I have a topic to finish with but want to make a statement, then ask a couple of questions first. Someone recently said to me regarding the trek from 2008 to present, "the only thing that has changed since 2008 is that nothing has changed". I would pretty much agree with this, the policies in place that put us on our knees are still in place, only being implemented with more force. I would also say the biggest change is we now have more debt, more derivatives and much more money supply. Please remember, the Fed took all sorts of substandard paper (mortgage backed securities) on to their balance sheet. What has happened to all of this paper? Much of it is non performing but sitting in a dark corner and being ignored ...because it HAS TO BE! What would happen if the Fed ever sold any of this paper for a true market value? Banks would have to mark their portfolios down, that's what! One last question, if this "bad paper" amounts to more than $100 billion in losses (it does, probably by many multiples), what would it mean if the loss was greater than the Fed's "equity" reportedly now less than $50 billion? Just because the Fed does not 'fess up to the losses on their books ...does not mean the losses do not exist. Going one step further in this thought process, if the Fed admitted to these losses, they would be admitting to a negative net worth! Would you accept an IOU from someone you knew for fact had a negative net worth? I hate to state the obvious but, you do this every single day when you accept dollars for payment!
One last topic and I'm not 100% positive what it means. Silver flash crashed last night and the morning fix came in .84 cents below where spot was quietly trading on the LBMA! My initial reaction was someone needed to "settle" a trade and the price had to be below $14 in order to not trigger something. In fact, it is being said that this anomalous "fix" will not be reversed but will instead stand. Why would this be? Why, if it was a "mistake" would it not be fixed?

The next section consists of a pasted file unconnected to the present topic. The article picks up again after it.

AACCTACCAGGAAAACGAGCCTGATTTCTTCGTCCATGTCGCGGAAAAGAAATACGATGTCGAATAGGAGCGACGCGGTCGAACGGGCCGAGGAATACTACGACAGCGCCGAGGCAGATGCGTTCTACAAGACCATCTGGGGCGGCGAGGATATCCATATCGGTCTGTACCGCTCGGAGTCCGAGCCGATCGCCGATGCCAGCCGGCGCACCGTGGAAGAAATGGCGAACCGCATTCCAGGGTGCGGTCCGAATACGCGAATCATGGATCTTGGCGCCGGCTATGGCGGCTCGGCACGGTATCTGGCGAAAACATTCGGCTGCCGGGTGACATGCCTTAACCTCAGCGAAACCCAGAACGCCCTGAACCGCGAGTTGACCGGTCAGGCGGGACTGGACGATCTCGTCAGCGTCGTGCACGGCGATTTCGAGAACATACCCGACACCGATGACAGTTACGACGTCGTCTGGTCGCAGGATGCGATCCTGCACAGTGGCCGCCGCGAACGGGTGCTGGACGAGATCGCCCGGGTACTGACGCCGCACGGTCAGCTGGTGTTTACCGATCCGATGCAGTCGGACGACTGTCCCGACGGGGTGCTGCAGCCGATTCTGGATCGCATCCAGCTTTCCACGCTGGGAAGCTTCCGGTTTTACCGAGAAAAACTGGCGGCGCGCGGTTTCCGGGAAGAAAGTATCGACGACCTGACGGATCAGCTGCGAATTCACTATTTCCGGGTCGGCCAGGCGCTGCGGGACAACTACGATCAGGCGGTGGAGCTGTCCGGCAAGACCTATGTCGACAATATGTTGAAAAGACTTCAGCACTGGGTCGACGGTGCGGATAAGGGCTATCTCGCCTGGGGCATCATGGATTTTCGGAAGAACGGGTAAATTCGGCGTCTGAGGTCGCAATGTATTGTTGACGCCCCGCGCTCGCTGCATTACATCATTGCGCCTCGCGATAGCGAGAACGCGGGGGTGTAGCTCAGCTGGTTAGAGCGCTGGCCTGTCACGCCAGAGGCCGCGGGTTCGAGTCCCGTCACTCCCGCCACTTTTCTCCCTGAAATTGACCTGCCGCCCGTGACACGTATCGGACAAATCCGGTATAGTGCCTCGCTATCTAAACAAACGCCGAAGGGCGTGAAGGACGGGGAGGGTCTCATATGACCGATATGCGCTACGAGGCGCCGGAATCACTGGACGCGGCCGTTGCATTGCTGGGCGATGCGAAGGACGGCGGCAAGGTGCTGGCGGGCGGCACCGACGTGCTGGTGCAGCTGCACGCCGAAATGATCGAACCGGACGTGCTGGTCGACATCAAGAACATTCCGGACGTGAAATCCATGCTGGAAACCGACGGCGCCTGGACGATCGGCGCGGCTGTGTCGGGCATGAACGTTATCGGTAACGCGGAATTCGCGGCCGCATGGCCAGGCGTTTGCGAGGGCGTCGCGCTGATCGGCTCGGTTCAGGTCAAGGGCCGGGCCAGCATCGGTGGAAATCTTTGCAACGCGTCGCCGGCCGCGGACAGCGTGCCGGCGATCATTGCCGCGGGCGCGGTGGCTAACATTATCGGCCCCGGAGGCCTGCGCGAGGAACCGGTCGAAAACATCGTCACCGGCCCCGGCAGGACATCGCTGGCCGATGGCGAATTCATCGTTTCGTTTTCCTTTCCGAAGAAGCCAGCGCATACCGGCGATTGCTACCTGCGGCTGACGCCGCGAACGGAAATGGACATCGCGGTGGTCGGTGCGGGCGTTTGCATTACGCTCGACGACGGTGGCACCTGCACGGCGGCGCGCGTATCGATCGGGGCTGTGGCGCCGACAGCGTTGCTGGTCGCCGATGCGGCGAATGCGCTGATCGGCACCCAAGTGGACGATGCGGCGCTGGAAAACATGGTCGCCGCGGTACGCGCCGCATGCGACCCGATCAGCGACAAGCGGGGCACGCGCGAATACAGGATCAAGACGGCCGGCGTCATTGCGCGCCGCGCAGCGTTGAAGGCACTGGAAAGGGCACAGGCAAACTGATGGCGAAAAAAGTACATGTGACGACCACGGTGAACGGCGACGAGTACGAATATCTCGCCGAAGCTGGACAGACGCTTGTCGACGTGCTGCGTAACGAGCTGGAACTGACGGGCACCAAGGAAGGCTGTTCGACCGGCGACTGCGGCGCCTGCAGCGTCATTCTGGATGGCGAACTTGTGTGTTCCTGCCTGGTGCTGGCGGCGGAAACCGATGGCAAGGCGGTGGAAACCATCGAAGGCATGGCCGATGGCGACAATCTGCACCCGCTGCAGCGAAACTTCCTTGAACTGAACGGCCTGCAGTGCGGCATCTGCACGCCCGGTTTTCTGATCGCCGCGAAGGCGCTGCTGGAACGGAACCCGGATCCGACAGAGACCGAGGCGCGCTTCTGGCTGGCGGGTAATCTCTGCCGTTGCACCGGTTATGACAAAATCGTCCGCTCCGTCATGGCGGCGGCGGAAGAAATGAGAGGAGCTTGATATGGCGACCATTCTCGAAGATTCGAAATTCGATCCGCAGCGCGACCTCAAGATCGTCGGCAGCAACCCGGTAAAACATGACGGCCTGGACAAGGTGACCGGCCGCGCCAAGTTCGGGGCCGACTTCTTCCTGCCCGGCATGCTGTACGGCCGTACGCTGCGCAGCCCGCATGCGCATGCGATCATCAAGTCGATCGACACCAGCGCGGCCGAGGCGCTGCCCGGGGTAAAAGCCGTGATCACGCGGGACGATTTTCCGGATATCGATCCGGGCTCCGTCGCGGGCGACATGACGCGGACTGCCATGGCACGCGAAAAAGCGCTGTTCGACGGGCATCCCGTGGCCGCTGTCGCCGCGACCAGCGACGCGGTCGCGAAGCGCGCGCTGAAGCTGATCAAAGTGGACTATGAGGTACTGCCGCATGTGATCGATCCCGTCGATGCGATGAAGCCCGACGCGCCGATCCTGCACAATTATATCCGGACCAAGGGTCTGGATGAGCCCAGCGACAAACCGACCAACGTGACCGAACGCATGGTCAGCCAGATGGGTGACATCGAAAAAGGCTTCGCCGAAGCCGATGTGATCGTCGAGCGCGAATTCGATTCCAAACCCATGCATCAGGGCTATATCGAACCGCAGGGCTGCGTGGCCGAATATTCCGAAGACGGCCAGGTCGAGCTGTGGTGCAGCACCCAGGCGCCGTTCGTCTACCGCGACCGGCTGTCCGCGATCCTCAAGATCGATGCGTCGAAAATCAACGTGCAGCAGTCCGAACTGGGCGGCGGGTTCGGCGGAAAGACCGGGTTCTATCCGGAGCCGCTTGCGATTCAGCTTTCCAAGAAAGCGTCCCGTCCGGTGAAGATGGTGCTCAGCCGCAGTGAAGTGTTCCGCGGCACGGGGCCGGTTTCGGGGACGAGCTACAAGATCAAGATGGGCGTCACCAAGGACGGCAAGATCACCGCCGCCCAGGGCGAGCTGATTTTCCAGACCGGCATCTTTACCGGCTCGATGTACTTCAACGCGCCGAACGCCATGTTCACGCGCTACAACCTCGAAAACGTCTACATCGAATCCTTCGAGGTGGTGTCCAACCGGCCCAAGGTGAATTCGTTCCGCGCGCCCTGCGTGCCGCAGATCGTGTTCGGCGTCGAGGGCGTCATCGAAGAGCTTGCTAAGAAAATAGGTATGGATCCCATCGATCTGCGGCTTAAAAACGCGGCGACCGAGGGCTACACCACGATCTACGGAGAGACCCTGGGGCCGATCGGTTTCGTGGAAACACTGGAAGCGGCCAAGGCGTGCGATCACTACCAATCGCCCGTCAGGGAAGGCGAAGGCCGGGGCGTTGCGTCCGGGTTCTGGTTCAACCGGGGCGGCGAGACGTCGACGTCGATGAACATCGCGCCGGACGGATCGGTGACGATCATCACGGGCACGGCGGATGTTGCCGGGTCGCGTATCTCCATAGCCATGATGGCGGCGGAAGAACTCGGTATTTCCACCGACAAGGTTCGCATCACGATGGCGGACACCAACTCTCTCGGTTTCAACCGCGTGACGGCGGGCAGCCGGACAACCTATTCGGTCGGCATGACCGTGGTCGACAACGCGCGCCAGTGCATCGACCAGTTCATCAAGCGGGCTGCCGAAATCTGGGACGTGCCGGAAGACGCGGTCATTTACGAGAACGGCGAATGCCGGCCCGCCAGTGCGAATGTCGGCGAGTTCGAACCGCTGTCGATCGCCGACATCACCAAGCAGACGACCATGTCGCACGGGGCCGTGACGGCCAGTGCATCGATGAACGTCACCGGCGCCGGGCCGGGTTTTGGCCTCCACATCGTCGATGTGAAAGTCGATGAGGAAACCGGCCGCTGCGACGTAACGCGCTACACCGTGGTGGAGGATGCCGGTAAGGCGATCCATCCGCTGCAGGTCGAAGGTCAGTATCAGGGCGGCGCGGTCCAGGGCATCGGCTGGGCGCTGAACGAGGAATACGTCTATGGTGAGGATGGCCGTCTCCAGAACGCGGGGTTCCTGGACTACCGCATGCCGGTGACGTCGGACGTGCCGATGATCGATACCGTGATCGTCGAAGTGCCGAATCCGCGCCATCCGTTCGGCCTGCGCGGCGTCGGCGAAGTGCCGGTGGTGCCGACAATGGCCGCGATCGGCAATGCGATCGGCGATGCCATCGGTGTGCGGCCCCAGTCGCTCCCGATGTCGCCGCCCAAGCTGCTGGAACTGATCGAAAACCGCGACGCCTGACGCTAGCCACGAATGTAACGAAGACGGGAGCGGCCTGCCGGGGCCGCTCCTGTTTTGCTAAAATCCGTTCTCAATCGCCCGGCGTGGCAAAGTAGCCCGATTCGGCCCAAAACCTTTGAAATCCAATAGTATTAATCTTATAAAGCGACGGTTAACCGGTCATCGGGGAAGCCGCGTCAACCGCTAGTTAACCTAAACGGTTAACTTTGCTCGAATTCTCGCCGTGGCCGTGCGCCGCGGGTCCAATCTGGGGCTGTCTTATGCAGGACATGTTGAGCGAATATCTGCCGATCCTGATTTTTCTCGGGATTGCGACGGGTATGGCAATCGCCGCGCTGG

After a five mile afternoon ride to ponder this, I can only come up with two viable scenarios. Scenario A. as I just mentioned above, it is possible some bank, broker or other entity needed to "settle" some sort of contract UNDER $14. It is possible this fishy fix enabled someone to close a short without any pain. It may have been an "accommodative" trade so to speak. Scenario B. this may have been "margin liquidation" meaning someone was long silver but received a margin call from another market that needed to be met and very sloppily liquidated all at once. This is not normally how trades are done but if it was a forced sale, the action is possible. We have had huge volatility in so many other markets, it is certainly possible this was a forced sale. The one thing I am quite sure of since backwardation now rules the day in London, this was not a "cash" fix. I am quite sure it was a paper contract "fix". Why else is China so hell bent on creating a "cash only" exchange? Because China knows!
It is important to understand we will see things going forward we never expected or ever dreamed of. What started to happen in 2008 where counterparties lost trust in each other is exactly where we are headed again. Central banks stepped in to restore trust, I am not so sure they have enough credibility or goodwill left to turn a far larger credit tsunami than 2008. The credit bubble is again unwinding like 2008 with no White Knights large enough or credible enough to restore confidence once broken. All I can say is "gee, what rocket scientist could have figured out the greatest credit boom in the history of history would begin to unwind after an interest rate increase"?